Synopses & Reviews
In early twentieth-century America, at a time of rampant segregation, one man made it possible for African American children in the South to receive a quality education. Julius Rosenwald was not only the wealthy president of Sears, Roebuck and Company, but one of America’s greatest philanthropists. Through his friendship with Booker T. Washington, Rosenwald discovered that southern black schools suffered from inadequately trained teachers, dilapidated buildings, and a lack of books and supplies. Adhering to Washington’s self-help philosophy, Rosenwald began funding the building of schools throughout the deep South with one major stipulation—each community had to raise enough money to match his gift. By 1932, over 5,300 Rosenwald schools served a quarter of all black children in the South. Rosenwald’s legacy lives on through Rosenwald school graduates, their children, and grandchildren.
andquot;Finkelstein does a solid job of introducing both a person and a history most readers will know nothing about. Julius Rosenwald, the owner of Sears, Roebuck and Company, was determined to share his affluence with those less fortunate. . . when Rosenwald met Booker T. Washington, he was taken aback to learn about the deplorable conditions of black schools in the South. Within 20 years, his foundation helped build more than 5,000 new schools in 15 southern states. . . The text clearly explains how the schools were built, the enthusiasm for them,and#160;their successes, and how the legacy of the Rosenwald schools lives on. The archival photographs are particularly well chosen and often moving. . .andquot; --Booklistand#160;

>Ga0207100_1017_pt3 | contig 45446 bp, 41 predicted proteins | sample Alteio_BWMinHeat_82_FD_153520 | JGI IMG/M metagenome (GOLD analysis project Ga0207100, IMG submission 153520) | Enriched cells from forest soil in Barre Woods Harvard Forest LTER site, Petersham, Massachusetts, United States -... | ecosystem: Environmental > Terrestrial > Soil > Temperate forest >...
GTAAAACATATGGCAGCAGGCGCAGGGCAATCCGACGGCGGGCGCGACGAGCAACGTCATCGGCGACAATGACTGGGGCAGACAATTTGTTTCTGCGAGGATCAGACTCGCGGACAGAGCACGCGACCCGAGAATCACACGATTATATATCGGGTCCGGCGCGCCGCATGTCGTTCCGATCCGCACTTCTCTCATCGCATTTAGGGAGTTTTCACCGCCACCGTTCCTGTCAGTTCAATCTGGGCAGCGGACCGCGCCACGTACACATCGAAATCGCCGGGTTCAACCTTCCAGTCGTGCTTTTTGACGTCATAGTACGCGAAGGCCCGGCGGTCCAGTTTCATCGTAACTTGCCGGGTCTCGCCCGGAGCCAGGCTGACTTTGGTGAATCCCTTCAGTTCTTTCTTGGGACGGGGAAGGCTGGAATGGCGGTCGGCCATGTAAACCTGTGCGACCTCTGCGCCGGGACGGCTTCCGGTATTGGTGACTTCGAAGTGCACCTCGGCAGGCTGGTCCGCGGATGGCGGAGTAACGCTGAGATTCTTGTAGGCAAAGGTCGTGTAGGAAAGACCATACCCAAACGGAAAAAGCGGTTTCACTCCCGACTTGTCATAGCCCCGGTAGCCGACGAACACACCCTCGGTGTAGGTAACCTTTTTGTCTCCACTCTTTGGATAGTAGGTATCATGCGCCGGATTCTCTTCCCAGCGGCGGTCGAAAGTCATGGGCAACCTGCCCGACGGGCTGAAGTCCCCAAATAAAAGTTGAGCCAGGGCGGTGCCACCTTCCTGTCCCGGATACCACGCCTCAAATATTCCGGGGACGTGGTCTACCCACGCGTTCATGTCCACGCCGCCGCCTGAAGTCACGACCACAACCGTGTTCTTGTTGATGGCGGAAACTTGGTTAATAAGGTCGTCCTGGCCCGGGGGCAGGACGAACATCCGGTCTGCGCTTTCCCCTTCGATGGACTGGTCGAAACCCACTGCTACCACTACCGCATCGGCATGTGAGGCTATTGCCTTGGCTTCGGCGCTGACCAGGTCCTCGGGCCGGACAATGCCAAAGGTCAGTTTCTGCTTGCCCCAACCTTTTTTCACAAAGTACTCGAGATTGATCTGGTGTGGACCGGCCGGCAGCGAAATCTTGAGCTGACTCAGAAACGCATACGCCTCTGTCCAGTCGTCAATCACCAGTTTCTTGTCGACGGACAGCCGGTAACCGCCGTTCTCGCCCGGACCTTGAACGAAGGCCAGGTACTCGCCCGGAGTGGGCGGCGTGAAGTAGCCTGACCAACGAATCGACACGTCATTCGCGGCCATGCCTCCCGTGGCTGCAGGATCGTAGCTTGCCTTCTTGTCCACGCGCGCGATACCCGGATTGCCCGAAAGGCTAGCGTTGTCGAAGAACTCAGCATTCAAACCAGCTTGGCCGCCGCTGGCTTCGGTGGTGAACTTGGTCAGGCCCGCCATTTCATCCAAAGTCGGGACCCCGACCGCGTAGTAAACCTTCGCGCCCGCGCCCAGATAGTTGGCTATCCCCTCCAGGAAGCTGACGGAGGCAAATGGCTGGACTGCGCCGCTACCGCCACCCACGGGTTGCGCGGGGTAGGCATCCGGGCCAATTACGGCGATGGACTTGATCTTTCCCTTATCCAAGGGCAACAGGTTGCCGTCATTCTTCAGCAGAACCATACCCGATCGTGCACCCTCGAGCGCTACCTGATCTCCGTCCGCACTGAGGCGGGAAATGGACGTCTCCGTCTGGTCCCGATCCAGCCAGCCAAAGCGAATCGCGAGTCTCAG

andquot; . . . This straightforward narrative is substantially supported with many photographs of the period, especially of the schools and the students. Source notes, a bibliography, a list of websites, an index and picture credits add to its authenticity. Clean layout and design augment a quality introduction to an important chapter in the history of American education.andquot; --Kirkus Reviews
andquot;This highly accessible, beautifully illustrated book tells how a Jewish tycoon helped provide educational opportunities for countless African Americans. . . This is a fascinating look at how one man's vision changed the lives of more than 600,000 people through increased educational opportunities. The book is superbly illustrated with numerous black-and-white, excellently captioned photos. . . andquot; --School Library Journal
andquot;. . . This work delves more deeply into Rosenwaldand#39;s other charitable work and ably contextualizes the school-building program within the andquot;separate but equalandquot; social mandate that was then the law of the land. Plenty of black and white photos and architectural plans provide a vivid picture of the before-and-after state of post--Civil War black schools, and they also bring readers up to date on current preservation efforts. Index, citations, and print and online sources are included.andquot; --The Bulletin of the Center for Childrenand#39;s Books
When Booker T. Washington, the famed African American educator, asked Julius Rosenwald, the wealthy president of Sears, Roebuck and Company and noted philanthropist, to help him build well-designed and fully equipped schools for black children, the face of education in the South changed for the better. It was the early 1900s, a time of discrimination, racial segregation, and inadequate education for African Americans. Rosenwald created a special fund that in just twenty years built more than 5,300 schools attended by 600,000 black students. In this inspiring story, noted nonfiction writer Norman H. Finkelstein spotlights one mans legacy and the power of community action. Includes quotations, a detailed bibliography, and index.
About the Author
Norman H. Finkelstein is the award-winning author of eighteen nonfiction books for young readers. He has won the National Jewish Book Award twice for Heeding the Call: Jewish Voices in America's Civil Rights Struggle and Forged in Freedom: Shaping the Jewish-American Experience (both Jewish Publication Society) and the Golden Kite Honor Book Award for Nonfiction for With Heroic Truth: The Life of Edward R. Murrow (Clarion Books). Three Across: The Great Transatlantic Race of 1927 was published by Calkins Creek in 2008. A resident of Framingham, Massachusetts, Finkelstein is a retired public school librarian and a longtime faculty member of Boston's Hebrew College. Visit normfinkelstein.com.